On one particular board I was serving on, there was a certain board member who was always controlling the board discussion, dominating every agenda item and was cutting people off and not allowing them to get their point of view across, resulting in some questionable decisions being made. Other board members were getting more and more frustrated and disengaged in the discussion as this went on. 

We found out at the next board meeting that two people had tendered their resignation. It wasn’t said specifically why they resigned, although the rest of the board suspected that it was because of this certain board member and their conduct.

Unfortunately those individuals were still upset, and while they were at a public event they spoke about the situation to one of our donors. Subsequently, a few days later our Board Chair received a phone call from the donor concerned about what he had heard at this public event and wanted an explanation and unfortunately we didn’t really have one. We met with the Board Chair, Executive DIrector and the donor to discuss the situation and the expectations that the donor had that the board would be conducting its affairs in a very diligent and appropriate manner.

This caused them concern with their sponsorship. They put us essentially on probation with a stern warning that future messes like this would result in the donor withdrawing all of their funding.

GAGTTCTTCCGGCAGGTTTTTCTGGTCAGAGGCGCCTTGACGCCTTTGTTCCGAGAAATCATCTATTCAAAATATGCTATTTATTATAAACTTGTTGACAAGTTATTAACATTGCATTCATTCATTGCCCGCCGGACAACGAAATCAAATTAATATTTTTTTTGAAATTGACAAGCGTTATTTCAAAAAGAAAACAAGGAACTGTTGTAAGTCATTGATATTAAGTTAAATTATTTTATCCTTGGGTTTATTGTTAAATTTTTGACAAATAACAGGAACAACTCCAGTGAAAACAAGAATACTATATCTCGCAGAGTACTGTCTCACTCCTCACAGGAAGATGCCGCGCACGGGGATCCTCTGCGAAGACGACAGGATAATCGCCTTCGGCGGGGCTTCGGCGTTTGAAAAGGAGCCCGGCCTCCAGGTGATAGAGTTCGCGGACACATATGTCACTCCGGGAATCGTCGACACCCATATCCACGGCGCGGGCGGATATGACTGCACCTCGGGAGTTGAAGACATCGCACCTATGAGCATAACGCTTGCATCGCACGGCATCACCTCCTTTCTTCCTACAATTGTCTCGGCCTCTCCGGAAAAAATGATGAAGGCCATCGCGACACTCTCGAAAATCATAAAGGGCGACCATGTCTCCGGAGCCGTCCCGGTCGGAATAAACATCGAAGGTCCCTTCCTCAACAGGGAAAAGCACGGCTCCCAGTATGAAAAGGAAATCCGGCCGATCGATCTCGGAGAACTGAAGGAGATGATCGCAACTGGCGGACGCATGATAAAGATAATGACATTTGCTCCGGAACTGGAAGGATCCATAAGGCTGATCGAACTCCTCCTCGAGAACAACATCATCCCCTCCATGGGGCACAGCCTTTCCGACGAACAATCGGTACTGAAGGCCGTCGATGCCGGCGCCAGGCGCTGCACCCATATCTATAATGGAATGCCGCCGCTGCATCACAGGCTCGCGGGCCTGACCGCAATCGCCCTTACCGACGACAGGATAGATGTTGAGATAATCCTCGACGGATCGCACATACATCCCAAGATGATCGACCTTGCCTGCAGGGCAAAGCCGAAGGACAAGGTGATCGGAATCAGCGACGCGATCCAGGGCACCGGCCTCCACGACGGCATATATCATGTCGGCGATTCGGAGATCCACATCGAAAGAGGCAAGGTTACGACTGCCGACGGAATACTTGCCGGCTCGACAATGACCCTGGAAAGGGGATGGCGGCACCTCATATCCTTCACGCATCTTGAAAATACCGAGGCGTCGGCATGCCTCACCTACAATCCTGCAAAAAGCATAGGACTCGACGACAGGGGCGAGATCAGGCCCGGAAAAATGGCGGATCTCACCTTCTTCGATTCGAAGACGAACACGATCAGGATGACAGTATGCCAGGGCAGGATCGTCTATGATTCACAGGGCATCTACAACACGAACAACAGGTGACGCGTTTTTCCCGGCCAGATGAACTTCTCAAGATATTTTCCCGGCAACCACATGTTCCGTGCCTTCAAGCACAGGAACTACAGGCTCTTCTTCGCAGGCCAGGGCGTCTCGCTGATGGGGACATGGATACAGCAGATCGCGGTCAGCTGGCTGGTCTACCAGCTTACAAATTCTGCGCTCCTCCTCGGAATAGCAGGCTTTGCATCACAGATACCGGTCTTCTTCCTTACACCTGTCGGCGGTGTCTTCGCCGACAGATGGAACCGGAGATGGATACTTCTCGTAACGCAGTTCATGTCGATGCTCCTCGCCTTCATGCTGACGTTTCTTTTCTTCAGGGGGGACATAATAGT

It turned into a heated discussion amongst our board as the Board Chair felt that they were being unfairly penalized for not dealing with the situation when in fact it was their responsibility – but none of these expectations were documented. Ultimately we decided over several meetings to finally create the policies and documents that were needed to avoid this situation and to put in place training around conducting effective board meetings. This process took several months and hiring an independent facilitator. All of this could have been avoided by addressing the problem early and by having the right processes in place to handle them appropriately.

Question #1: If a board member contests their removal, what potential action can be taken? 

In order for a board member to contest their removal, they would need to be able to prove that they were not being disruptive to the board. If you’ve been documenting the dates, situations and discussions and can prove where the disruptions have happened and you can point to a disciplinary policy with opportunities to correct their behaviour – at this point you can give them a final opportunity for rebuttal. Nine times out of ten they won’t have much to say as the proof is in front of them.